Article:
The award-winning Historic American Sheet Music Project of the Duke Libraries Digital Collections provides access to images of more than three thousand pieces of early American sheet music. Almost all of this music is popular vocal music intended for voice with piano accompaniment, and virtually none belongs to the genres of classical or concert music, which are also richly represented in the collections of the Duke Libraries. The Classical String Quartet, 1770-1840, begins to explore this area, and makes available the contents of about forty collections from the period when the string quartet was at its peak, when the works of the Viennese masters for the genre were created, many of them unavailable previously in any form since their original publication. Of particular interest are the various arrangements of operas for string quartet, including Joseph and his Brothers by Méhul, and the famous Magic Flute of Mozart. This resource will be highly valuable to scholars of the period, providing primary sources for study, and to string quartets, with a wealth of new repertoire.
The Duke Digital Collections team is excited to announce our newest project: AdViews, a digital archive of vintage television commercials. Our first batch of commercials went live in iTunes U last night (July 20, 2009), and we’ll continue to add thousands of historic commercials to the collection through the rest of 2009. By year’s end, the collection will contain over 10,000 digitized TV commercials from the archives, all available for FREE from Duke’s iTunes U site.
AdViews will provide students, teachers, and researchers access to a wide range of vintage brand advertising from the first four decades of mainstream commercial television. The collection will support interdisciplinary research, not only in marketing and advertising history, but also in visual studies, communication, women’s studies, public health, cultural anthropology, nutrition, technology, and more.
In late-March 2009, we proudly published a digital collection entitled: Sam Reed and the Trumpet of Conscience. This collection documents the life and work of activist and organizer, Sam Reed, and the organization and publication, the Trumpet of Conscience, he founded in Durham, N.C., 1987-2000. The Trumpet of Conscience worked for social justice and to improve race relations, and the group’s mission was “To come together, to listen to one another, to strive toward reducing and eliminating the root causes of crime and divisiveness in our midst.”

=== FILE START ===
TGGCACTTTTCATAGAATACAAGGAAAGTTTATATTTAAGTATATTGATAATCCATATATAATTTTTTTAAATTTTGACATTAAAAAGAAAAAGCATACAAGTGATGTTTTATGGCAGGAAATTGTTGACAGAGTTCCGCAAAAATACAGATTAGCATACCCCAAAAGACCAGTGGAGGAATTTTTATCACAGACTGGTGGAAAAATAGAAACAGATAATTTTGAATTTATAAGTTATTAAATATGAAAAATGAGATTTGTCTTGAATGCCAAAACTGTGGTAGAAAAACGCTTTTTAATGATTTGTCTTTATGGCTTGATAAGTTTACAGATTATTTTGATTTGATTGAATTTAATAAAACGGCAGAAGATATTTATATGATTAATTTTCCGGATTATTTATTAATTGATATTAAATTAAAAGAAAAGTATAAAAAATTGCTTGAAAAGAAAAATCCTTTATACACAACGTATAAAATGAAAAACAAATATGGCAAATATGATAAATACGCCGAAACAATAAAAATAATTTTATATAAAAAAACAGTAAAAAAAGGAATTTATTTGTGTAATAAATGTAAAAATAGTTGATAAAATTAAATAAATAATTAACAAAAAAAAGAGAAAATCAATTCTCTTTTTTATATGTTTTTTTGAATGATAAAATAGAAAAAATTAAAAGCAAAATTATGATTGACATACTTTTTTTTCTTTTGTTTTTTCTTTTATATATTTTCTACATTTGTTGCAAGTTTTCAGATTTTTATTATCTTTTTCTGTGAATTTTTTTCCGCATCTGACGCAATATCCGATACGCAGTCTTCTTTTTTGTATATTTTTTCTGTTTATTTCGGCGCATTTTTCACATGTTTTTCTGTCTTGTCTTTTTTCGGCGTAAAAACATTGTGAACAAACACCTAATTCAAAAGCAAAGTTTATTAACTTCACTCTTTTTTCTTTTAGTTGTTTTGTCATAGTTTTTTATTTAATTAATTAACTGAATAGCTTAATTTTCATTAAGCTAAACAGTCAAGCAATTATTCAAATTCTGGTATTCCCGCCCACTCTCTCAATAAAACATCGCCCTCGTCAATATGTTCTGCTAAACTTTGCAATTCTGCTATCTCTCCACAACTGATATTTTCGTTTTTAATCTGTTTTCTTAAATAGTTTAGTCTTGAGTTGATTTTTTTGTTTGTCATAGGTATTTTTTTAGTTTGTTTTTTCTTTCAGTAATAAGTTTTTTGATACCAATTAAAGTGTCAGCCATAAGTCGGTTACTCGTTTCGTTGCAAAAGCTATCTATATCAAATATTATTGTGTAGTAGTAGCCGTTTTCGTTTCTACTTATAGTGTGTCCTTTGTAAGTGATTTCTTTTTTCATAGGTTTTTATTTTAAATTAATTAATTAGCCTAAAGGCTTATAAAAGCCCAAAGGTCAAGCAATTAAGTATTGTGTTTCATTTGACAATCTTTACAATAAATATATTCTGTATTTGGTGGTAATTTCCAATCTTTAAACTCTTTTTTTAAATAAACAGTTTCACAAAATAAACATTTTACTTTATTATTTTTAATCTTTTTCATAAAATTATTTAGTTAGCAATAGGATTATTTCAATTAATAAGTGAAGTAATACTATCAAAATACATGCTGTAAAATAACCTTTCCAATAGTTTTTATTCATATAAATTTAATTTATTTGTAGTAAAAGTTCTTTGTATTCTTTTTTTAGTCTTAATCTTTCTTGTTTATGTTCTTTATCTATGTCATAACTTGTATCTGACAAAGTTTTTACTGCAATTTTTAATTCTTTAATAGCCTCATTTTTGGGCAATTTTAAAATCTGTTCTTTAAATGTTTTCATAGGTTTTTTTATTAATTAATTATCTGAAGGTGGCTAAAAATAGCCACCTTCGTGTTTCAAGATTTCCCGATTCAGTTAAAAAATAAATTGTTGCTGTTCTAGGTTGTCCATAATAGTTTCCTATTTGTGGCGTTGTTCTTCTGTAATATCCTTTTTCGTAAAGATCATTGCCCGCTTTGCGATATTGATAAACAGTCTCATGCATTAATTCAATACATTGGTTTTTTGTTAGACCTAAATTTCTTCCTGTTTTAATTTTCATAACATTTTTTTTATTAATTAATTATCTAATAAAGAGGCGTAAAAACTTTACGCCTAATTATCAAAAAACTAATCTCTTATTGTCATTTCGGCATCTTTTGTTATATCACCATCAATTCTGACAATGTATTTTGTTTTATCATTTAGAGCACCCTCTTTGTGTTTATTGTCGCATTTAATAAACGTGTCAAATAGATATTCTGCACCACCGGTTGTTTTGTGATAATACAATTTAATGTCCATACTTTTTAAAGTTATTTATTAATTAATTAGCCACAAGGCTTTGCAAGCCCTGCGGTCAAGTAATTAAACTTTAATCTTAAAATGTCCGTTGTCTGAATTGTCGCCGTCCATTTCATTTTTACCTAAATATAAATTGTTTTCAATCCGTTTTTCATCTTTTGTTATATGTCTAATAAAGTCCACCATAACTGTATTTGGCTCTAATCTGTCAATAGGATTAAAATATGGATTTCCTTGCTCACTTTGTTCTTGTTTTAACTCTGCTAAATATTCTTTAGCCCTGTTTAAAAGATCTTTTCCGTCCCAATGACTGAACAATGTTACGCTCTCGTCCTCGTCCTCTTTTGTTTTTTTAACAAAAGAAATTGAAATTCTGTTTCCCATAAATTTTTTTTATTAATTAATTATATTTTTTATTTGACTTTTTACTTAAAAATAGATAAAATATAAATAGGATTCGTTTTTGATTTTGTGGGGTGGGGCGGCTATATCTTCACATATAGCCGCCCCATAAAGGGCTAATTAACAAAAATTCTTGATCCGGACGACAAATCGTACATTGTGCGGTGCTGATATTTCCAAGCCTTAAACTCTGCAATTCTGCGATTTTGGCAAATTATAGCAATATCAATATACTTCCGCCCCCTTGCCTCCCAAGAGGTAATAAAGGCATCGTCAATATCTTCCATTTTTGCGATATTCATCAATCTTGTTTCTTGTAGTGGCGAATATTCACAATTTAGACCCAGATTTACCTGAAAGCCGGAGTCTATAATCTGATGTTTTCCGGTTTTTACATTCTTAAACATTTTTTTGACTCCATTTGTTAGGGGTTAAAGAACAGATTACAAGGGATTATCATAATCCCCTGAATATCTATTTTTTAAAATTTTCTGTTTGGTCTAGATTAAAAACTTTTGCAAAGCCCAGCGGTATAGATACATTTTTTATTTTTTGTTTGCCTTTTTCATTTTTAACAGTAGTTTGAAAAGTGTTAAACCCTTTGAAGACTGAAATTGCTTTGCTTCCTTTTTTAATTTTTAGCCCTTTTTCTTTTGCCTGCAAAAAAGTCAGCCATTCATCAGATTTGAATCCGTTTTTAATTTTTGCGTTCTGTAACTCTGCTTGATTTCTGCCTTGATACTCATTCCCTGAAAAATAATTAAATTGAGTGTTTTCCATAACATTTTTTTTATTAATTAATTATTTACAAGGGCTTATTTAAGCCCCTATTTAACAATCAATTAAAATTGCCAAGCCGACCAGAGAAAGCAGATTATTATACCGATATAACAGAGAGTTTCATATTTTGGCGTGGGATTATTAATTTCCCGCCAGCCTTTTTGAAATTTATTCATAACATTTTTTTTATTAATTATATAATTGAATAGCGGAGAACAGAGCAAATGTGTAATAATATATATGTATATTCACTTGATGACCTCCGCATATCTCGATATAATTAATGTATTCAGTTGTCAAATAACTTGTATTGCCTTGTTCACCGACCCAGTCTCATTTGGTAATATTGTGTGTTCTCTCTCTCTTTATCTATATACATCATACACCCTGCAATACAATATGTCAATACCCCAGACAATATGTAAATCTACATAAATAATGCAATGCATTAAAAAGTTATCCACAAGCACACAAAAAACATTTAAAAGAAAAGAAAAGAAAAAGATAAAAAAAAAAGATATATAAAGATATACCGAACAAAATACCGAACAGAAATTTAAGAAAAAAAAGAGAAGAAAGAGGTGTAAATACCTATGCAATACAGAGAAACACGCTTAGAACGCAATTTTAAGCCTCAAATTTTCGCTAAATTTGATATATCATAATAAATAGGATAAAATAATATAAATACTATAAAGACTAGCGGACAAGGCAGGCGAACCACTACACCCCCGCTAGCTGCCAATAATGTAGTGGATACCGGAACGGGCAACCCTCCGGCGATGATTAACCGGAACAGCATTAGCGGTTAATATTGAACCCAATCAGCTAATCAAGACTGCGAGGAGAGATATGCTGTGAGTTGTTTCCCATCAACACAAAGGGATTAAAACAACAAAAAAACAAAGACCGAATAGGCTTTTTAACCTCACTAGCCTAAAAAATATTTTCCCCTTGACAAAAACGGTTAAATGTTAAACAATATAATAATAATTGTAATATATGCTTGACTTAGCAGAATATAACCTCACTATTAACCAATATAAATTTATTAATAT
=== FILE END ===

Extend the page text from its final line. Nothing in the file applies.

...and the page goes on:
TOC was open to all and attracted active involvement from numerous Duke University and North Carolina Central University faculty, as well as local Durham residents. According to William Willimon, former Dean of Duke Chapel, Duke and Durham’s Martin Luther King Day celebrations were established, in large part, because of Reed’s efforts. The Sam Reed and the Trumpet of Conscience digital collection includes newsletters, planning documents, photographs, awards, speeches, and interviews created and collected by Sam Reed. The collection also includes articles by and about Dr. John Hope Franklin.
We’re very excited to announce the Deena Stryker Photographs digital collection. It includes approximately 1,850 photographs shot in Cuba between 1963 and 1964, processed by Alberto Korda on the island. The collection features photographs of Fidel Castro and Raúl Castro, as well as other major figures in the Cuban Revolution, including Ernesto “Che” Guevara, Celia Sánchez, and René Vallejo. In addition to images of key members of the Castro government at work and relaxing, the collection documents everyday life in Havana and in rural Cuba, focusing on farms, development projects, and schools.